However, that doesn’t mean dogs with hair won’t cause allergies. It just means that some people can keep their allergies under control with dogs who have low-dander or shed less.

But, these types of people could still have allergies due to the protein found elsewhere (like a dog’s saliva).


Another difference between dog hair and fur is the type. Dogs with fur have a double coat. The top coat is called guard hair, and the underlayer is called the ground layer.

The underlayer is mainly for insulation and has a soft texture. The upper layer has a coarse texture to keep the dog protected.

Dogs with hair have a single coat with a mix of soft and coarse hair.


How often you groom your dog depends on whether they have hair or fur (and other factors).

Dogs with hair need more grooming than dogs with fur. As hair grows longer, dander remains trapped inside it making dogs prone to matting and tangles.

Therefore, you need to brush them regularly—often daily—to keep the hair healthy. But don’t bathe your dog too often. Unlike humans, bathing your dog too often will make its hair dry and coarse.

Even though dog fur does not get entangled easily, brushing them frequently is recommended. Doing so will keep their hair free from knots.

Dog fur also does not need frequent trimming due to frequent hair shed and slow hair growth. Pet owners of dogs with fur should reach out to their local groomer to ask how often it’s necessary to take Fido in for a trim.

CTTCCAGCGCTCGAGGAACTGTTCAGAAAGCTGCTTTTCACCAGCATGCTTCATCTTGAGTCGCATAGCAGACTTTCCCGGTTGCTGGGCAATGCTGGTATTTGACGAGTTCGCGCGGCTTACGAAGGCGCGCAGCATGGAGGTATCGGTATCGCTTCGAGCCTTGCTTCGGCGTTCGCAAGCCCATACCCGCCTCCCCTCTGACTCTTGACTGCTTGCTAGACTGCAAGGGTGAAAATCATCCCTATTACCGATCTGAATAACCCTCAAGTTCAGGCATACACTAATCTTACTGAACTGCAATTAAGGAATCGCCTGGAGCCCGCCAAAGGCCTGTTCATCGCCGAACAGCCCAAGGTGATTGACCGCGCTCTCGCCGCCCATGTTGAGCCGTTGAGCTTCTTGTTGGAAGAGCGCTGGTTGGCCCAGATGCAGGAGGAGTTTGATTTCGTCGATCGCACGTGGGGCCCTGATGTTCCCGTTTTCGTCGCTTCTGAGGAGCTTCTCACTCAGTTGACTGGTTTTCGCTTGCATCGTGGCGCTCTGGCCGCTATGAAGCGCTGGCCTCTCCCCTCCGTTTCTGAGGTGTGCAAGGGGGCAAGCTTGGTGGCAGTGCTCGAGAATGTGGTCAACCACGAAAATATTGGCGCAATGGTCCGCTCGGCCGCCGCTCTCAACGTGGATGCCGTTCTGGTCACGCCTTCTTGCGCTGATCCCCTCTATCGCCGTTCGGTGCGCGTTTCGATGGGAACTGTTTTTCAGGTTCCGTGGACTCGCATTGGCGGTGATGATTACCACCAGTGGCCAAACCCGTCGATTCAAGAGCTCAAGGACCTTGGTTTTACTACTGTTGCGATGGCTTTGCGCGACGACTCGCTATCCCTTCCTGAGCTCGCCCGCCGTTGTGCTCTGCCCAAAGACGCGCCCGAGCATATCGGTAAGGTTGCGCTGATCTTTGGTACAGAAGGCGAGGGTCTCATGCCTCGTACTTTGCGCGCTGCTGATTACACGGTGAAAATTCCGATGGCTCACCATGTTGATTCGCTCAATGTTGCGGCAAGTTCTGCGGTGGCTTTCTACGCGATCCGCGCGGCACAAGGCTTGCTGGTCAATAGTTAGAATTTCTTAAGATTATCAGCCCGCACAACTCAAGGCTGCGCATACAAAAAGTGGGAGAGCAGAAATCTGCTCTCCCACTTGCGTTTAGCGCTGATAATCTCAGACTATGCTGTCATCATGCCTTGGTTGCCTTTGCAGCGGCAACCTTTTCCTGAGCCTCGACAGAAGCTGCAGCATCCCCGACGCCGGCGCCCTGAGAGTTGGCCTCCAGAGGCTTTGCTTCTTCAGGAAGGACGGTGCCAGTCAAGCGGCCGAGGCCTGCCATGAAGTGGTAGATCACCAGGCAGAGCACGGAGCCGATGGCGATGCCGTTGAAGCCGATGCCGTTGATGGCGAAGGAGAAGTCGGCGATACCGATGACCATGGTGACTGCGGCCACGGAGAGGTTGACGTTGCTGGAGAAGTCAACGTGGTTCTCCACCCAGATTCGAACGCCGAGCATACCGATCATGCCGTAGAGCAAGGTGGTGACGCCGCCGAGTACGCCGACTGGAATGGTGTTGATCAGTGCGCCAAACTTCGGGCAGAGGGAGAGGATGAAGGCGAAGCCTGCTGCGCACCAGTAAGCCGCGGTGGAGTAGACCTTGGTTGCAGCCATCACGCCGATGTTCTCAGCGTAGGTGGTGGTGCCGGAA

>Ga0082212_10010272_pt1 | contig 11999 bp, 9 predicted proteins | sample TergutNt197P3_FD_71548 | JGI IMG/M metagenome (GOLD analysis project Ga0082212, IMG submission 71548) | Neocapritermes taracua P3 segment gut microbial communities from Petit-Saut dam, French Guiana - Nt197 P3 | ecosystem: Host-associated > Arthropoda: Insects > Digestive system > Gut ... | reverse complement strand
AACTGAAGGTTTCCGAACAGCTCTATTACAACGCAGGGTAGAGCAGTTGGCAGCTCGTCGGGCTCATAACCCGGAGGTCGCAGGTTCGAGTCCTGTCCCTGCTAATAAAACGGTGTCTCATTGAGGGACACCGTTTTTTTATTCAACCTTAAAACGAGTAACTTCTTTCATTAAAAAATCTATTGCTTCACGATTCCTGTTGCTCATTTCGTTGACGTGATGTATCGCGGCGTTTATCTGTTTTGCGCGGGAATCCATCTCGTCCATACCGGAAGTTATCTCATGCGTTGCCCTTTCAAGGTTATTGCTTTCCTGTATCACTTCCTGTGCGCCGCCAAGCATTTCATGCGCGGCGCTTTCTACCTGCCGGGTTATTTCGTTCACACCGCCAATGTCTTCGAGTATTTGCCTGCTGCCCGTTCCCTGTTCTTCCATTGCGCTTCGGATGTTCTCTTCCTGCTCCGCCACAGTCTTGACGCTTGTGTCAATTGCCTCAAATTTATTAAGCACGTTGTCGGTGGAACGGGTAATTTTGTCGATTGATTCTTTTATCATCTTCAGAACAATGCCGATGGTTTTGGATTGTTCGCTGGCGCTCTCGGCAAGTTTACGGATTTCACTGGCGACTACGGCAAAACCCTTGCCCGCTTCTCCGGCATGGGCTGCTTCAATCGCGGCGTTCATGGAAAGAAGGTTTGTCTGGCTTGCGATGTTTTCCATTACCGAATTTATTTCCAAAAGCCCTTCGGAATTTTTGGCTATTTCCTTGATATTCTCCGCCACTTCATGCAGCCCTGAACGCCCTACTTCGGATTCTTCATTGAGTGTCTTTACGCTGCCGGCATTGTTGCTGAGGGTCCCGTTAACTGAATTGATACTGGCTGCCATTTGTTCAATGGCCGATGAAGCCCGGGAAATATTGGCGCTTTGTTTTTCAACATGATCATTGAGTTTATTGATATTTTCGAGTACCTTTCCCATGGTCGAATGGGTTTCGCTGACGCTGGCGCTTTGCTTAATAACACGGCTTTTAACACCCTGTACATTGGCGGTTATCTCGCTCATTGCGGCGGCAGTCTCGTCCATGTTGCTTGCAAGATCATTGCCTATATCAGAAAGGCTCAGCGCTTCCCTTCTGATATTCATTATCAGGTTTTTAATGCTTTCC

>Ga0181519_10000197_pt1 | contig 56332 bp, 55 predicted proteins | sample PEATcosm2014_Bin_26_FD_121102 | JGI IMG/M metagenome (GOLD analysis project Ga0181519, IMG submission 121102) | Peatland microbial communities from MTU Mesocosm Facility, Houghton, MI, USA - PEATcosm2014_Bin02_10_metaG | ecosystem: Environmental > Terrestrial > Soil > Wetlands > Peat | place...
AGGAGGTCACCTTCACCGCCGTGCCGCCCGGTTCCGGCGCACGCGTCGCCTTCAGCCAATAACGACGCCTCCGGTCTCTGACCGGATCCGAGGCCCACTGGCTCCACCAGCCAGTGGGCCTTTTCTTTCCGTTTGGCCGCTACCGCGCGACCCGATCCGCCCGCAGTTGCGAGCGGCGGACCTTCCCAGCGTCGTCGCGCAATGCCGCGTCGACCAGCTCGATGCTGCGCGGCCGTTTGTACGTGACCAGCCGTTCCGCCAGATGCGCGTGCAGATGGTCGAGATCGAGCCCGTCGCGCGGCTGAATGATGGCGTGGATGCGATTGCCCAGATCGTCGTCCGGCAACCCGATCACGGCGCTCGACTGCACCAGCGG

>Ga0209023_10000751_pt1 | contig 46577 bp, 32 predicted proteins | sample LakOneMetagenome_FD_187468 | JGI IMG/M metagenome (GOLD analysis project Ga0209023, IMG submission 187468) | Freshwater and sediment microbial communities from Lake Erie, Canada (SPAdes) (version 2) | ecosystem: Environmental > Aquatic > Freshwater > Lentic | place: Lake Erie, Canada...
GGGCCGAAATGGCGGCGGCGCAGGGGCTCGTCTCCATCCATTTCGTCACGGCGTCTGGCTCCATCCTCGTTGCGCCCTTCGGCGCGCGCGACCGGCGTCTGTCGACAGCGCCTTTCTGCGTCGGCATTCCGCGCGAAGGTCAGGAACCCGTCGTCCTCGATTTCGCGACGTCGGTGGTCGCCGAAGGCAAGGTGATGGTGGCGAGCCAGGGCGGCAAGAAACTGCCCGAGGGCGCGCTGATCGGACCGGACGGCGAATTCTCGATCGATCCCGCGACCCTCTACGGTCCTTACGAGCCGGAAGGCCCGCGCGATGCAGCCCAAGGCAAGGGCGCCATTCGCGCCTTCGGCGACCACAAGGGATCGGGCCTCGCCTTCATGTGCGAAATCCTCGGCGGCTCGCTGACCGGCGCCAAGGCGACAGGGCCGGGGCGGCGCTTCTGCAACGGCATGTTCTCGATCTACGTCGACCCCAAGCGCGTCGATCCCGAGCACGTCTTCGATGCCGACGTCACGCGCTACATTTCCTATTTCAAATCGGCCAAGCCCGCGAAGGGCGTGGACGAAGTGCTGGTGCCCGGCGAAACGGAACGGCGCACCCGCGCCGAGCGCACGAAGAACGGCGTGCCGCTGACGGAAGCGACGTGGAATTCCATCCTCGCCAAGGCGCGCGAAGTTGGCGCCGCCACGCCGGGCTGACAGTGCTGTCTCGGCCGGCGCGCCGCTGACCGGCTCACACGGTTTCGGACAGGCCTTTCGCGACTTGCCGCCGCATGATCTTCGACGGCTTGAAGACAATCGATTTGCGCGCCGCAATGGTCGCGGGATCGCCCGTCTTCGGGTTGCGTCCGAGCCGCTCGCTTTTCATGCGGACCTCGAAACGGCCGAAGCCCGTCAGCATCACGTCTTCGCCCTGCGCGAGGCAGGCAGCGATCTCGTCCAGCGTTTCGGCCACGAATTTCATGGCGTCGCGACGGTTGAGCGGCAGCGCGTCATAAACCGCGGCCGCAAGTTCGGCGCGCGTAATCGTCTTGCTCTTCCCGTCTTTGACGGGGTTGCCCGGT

How To Spot The Difference Between Dog Hair And Fur

I know it could be tricky to spot the difference between fur and hair. But I’ll share with you some of the ways you can figure out the difference:

  • Length: Check the length. As mentioned, hair is longer compared to fur. Hence it’s the best way to spot the difference.
  • Texture: If your dog’s body feels very smooth, it means your dog has hair. Hair tends to be a lot thinner and smoother than fur. If it feels a bit coarse, it’s likely fur.
  • Shedding: The fur follicle sheds more than hair. If you are tired of vacuuming and cleaning hair in your house, most probably, your dog has fur.
  • Coat Type: If the dog has two layers, your pup has fur, and if there is only a single layer with a fine texture, they have hair.

Examples of Dogs Breeds With Hair

Some of the dog breeds with hair are:

  • Shih Tzus
  • Poodles
  • Yorkshire Terriers
  • Afghan Hound
  • Coton de Tulear
  • Havanese
  • Pekingese
  • Briard

Examples of Dog Breeds With Fur

Breeds with dog fur are:

  • Bichon Frise
  • Pomeranian
  • English Sheepdog
  • Bearded Collie
  • Samoyed
  • German Shepherd
  • Tibetan Mastiff
  • Siberian Husky
  • Great Pyrenees

Wrapping Up

Hopefully now you can identify whether your pup has hair or fur. Knowing which one they have will help you take better care of their coats.

And if you have dog allergies, you might want to see how you do around dogs like Poodles or Shih Tzu.

Just remember that dog allergies are from the protein found in skin cells, saliva, and urine. And just because a dog doesn’t shed, doesn’t mean you won’t have allergies.